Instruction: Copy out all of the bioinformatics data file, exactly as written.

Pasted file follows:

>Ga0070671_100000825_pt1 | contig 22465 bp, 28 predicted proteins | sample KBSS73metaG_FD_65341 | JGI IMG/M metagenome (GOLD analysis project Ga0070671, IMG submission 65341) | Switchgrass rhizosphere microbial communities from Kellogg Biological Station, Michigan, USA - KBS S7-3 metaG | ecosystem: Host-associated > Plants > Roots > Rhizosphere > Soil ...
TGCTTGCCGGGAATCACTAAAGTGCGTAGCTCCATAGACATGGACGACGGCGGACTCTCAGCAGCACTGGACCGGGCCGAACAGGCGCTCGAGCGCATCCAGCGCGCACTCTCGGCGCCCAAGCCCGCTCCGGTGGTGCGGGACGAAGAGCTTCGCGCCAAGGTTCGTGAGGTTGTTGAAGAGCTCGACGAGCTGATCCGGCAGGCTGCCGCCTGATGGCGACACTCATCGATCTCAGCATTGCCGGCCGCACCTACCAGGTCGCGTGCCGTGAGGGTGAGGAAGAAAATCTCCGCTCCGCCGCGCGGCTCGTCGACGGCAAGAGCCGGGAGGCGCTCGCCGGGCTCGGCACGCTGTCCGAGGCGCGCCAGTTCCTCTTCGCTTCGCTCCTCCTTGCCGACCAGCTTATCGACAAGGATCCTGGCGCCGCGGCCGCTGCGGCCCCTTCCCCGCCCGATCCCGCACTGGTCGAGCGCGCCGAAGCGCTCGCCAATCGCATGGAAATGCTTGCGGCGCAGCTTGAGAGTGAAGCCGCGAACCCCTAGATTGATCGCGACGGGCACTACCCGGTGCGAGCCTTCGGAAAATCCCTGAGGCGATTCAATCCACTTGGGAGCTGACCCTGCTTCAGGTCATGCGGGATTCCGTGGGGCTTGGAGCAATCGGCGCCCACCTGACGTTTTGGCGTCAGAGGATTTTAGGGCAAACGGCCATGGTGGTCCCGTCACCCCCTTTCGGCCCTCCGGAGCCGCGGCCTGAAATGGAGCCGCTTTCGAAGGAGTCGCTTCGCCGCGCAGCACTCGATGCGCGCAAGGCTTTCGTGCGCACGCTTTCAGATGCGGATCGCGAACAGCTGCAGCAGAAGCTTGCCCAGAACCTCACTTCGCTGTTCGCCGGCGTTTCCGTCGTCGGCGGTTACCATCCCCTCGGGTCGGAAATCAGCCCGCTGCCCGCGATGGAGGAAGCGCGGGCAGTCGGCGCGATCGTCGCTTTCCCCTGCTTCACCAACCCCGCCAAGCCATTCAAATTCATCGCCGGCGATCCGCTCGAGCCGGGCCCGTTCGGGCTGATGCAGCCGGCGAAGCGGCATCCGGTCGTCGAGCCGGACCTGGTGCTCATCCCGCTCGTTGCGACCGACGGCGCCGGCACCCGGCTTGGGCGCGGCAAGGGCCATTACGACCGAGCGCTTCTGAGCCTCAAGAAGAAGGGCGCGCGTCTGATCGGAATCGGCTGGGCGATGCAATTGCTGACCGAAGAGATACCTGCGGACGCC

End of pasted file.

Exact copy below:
>Ga0070671_100000825_pt1 | contig 22465 bp, 28 predicted proteins | sample KBSS73metaG_FD_65341 | JGI IMG/M metagenome (GOLD analysis project Ga0070671, IMG submission 65341) | Switchgrass rhizosphere microbial communities from Kellogg Biological Station, Michigan, USA - KBS S7-3 metaG | ecosystem: Host-associated > Plants > Roots > Rhizosphere > Soil ...
TGCTTGCCGGGAATCACTAAAGTGCGTAGCTCCATAGACATGGACGACGGCGGACTCTCAGCAGCACTGGACCGGGCCGAACAGGCGCTCGAGCGCATCCAGCGCGCACTCTCGGCGCCCAAGCCCGCTCCGGTGGTGCGGGACGAAGAGCTTCGCGCCAAGGTTCGTGAGGTTGTTGAAGAGCTCGACGAGCTGATCCGGCAGGCTGCCGCCTGATGGCGACACTCATCGATCTCAGCATTGCCGGCCGCACCTACCAGGTCGCGTGCCGTGAGGGTGAGGAAGAAAATCTCCGCTCCGCCGCGCGGCTCGTCGACGGCAAGAGCCGGGAGGCGCTCGCCGGGCTCGGCACGCTGTCCGAGGCGCGCCAGTTCCTCTTCGCTTCGCTCCTCCTTGCCGACCAGCTTATCGACAAGGATCCTGGCGCCGCGGCCGCTGCGGCCCCTTCCCCGCCCGATCCCGCACTGGTCGAGCGCGCCGAAGCGCTCGCCAATCGCATGGAAATGCTTGCGGCGCAGCTTGAGAGTGAAGCCGCGAACCCCTAGATTGATCGCGACGGGCACTACCCGGTGCGAGCCTTCGGAAAATCCCTGAGGCGATTCAATCCACTTGGGAGCTGACCCTGCTTCAGGTCATGCGGGATTCCGTGGGGCTTGGAGCAATCGGCGCCCACCTGACGTTTTGGCGTCAGAGGATTTTAGGGCAAACGGCCATGGTGGTCCCGTCACCCCCTTTCGGCCCTCCGGAGCCGCGGCCTGAAATGGAGCCGCTTTCGAAGGAGTCGCTTCGCCGCGCAGCACTCGATGCGCGCAAGGCTTTCGTGCGCACGCTTTCAGATGCGGATCGCGAACAGCTGCAGCAGAAGCTTGCCCAGAACCTCACTTCGCTGTTCGCCGGCGTTTCCGTCGTCGGCGGTTACCATCCCCTCGGGTCGGAAATCAGCCCGCTGCCCGCGATGGAGGAAGCGCGGGCAGTCGGCGCGATCGTCGCTTTCCCCTGCTTCACCAACCCCGCCAAGCCATTCAAATTCATCGCCGGCGATCCGCTCGAGCCGGGCCCGTTCGGGCTGATGCAGCCGGCGAAGCGGCATCCGGTCGTCGAGCCGGACCTGGTGCTCATCCCGCTCGTTGCGACCGACGGCGCCGGCACCCGGCTTGGGCGCGGCAAGGGCCATTACGACCGAGCGCTTCTGAGCCTCAAGAAGAAGGGCGCGCGTCTGATCGGAATCGGCTGGGCGATGCAATTGCTGACCGAAGAGATACCTGCGGACGCC